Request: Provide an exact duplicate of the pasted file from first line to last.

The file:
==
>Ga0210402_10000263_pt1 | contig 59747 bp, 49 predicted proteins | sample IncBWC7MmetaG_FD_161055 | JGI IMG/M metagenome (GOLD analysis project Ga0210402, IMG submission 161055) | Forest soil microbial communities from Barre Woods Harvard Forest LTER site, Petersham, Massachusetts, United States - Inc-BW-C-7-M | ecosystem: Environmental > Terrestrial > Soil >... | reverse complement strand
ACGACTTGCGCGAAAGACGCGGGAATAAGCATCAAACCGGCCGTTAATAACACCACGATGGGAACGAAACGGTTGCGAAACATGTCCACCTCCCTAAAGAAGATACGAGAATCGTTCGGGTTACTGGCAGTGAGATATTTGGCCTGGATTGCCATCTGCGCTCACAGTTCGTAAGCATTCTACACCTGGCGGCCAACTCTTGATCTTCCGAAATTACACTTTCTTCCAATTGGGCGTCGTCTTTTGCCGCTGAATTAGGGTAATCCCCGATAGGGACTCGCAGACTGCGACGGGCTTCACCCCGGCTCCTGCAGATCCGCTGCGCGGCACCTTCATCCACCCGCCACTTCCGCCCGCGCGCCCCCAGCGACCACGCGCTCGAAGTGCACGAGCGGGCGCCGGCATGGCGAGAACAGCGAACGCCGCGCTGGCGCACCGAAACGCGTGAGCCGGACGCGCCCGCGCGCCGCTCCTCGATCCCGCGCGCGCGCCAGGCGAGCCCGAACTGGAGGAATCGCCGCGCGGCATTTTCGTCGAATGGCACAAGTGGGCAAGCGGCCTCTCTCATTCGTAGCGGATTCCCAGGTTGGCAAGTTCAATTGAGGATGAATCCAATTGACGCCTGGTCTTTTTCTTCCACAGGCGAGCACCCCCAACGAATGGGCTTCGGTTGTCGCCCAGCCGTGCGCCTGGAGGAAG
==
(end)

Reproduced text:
>Ga0210402_10000263_pt1 | contig 59747 bp, 49 predicted proteins | sample IncBWC7MmetaG_FD_161055 | JGI IMG/M metagenome (GOLD analysis project Ga0210402, IMG submission 161055) | Forest soil microbial communities from Barre Woods Harvard Forest LTER site, Petersham, Massachusetts, United States - Inc-BW-C-7-M | ecosystem: Environmental > Terrestrial > Soil >... | reverse complement strand
ACGACTTGCGCGAAAGACGCGGGAATAAGCATCAAACCGGCCGTTAATAACACCACGATGGGAACGAAACGGTTGCGAAACATGTCCACCTCCCTAAAGAAGATACGAGAATCGTTCGGGTTACTGGCAGTGAGATATTTGGCCTGGATTGCCATCTGCGCTCACAGTTCGTAAGCATTCTACACCTGGCGGCCAACTCTTGATCTTCCGAAATTACACTTTCTTCCAATTGGGCGTCGTCTTTTGCCGCTGAATTAGGGTAATCCCCGATAGGGACTCGCAGACTGCGACGGGCTTCACCCCGGCTCCTGCAGATCCGCTGCGCGGCACCTTCATCCACCCGCCACTTCCGCCCGCGCGCCCCCAGCGACCACGCGCTCGAAGTGCACGAGCGGGCGCCGGCATGGCGAGAACAGCGAACGCCGCGCTGGCGCACCGAAACGCGTGAGCCGGACGCGCCCGCGCGCCGCTCCTCGATCCCGCGCGCGCGCCAGGCGAGCCCGAACTGGAGGAATCGCCGCGCGGCATTTTCGTCGAATGGCACAAGTGGGCAAGCGGCCTCTCTCATTCGTAGCGGATTCCCAGGTTGGCAAGTTCAATTGAGGATGAATCCAATTGACGCCTGGTCTTTTTCTTCCACAGGCGAGCACCCCCAACGAATGGGCTTCGGTTGTCGCCCAGCCGTGCGCCTGGAGGAAG